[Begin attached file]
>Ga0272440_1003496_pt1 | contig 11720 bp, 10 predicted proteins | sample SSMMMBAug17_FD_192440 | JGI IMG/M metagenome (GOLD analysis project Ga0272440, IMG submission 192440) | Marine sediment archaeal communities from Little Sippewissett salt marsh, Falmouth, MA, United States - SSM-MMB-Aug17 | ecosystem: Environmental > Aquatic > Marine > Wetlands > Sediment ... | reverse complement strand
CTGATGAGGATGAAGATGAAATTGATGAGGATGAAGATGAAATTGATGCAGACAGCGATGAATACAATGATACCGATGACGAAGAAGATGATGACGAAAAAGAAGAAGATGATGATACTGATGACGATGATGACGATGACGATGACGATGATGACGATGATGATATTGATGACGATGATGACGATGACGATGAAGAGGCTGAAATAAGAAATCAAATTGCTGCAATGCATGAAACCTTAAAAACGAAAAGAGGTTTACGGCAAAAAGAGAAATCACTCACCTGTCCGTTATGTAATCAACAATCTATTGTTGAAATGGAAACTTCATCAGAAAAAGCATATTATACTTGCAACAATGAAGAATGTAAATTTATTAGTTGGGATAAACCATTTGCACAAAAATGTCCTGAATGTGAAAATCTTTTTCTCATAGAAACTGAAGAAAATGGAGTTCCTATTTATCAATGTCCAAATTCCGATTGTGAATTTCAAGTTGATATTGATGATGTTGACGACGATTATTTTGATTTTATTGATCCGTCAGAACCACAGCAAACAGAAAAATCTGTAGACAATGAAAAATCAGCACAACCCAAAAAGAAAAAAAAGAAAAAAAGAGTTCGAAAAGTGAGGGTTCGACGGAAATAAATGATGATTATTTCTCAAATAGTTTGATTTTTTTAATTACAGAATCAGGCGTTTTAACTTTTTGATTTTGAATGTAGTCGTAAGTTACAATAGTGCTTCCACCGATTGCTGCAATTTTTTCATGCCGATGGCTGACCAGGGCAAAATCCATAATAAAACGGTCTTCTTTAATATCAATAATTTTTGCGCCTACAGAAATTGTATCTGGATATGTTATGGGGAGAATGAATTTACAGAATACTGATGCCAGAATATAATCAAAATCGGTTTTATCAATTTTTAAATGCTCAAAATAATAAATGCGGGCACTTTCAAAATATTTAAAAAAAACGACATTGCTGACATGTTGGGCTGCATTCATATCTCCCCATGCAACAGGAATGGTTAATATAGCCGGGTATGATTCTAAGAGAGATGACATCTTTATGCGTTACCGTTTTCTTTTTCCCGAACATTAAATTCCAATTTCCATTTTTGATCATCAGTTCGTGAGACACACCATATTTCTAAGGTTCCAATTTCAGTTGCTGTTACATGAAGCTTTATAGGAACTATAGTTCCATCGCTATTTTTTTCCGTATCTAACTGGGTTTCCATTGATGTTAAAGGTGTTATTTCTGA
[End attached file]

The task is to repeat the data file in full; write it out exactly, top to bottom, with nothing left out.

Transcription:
>Ga0272440_1003496_pt1 | contig 11720 bp, 10 predicted proteins | sample SSMMMBAug17_FD_192440 | JGI IMG/M metagenome (GOLD analysis project Ga0272440, IMG submission 192440) | Marine sediment archaeal communities from Little Sippewissett salt marsh, Falmouth, MA, United States - SSM-MMB-Aug17 | ecosystem: Environmental > Aquatic > Marine > Wetlands > Sediment ... | reverse complement strand
CTGATGAGGATGAAGATGAAATTGATGAGGATGAAGATGAAATTGATGCAGACAGCGATGAATACAATGATACCGATGACGAAGAAGATGATGACGAAAAAGAAGAAGATGATGATACTGATGACGATGATGACGATGACGATGACGATGATGACGATGATGATATTGATGACGATGATGACGATGACGATGAAGAGGCTGAAATAAGAAATCAAATTGCTGCAATGCATGAAACCTTAAAAACGAAAAGAGGTTTACGGCAAAAAGAGAAATCACTCACCTGTCCGTTATGTAATCAACAATCTATTGTTGAAATGGAAACTTCATCAGAAAAAGCATATTATACTTGCAACAATGAAGAATGTAAATTTATTAGTTGGGATAAACCATTTGCACAAAAATGTCCTGAATGTGAAAATCTTTTTCTCATAGAAACTGAAGAAAATGGAGTTCCTATTTATCAATGTCCAAATTCCGATTGTGAATTTCAAGTTGATATTGATGATGTTGACGACGATTATTTTGATTTTATTGATCCGTCAGAACCACAGCAAACAGAAAAATCTGTAGACAATGAAAAATCAGCACAACCCAAAAAGAAAAAAAAGAAAAAAAGAGTTCGAAAAGTGAGGGTTCGACGGAAATAAATGATGATTATTTCTCAAATAGTTTGATTTTTTTAATTACAGAATCAGGCGTTTTAACTTTTTGATTTTGAATGTAGTCGTAAGTTACAATAGTGCTTCCACCGATTGCTGCAATTTTTTCATGCCGATGGCTGACCAGGGCAAAATCCATAATAAAACGGTCTTCTTTAATATCAATAATTTTTGCGCCTACAGAAATTGTATCTGGATATGTTATGGGGAGAATGAATTTACAGAATACTGATGCCAGAATATAATCAAAATCGGTTTTATCAATTTTTAAATGCTCAAAATAATAAATGCGGGCACTTTCAAAATATTTAAAAAAAACGACATTGCTGACATGTTGGGCTGCATTCATATCTCCCCATGCAACAGGAATGGTTAATATAGCCGGGTATGATTCTAAGAGAGATGACATCTTTATGCGTTACCGTTTTCTTTTTCCCGAACATTAAATTCCAATTTCCATTTTTGATCATCAGTTCGTGAGACACACCATATTTCTAAGGTTCCAATTTCAGTTGCTGTTACATGAAGCTTTATAGGAACTATAGTTCCATCGCTATTTTTTTCCGTATCTAACTGGGTTTCCATTGATGTTAAAGGTGTTATTTCTGA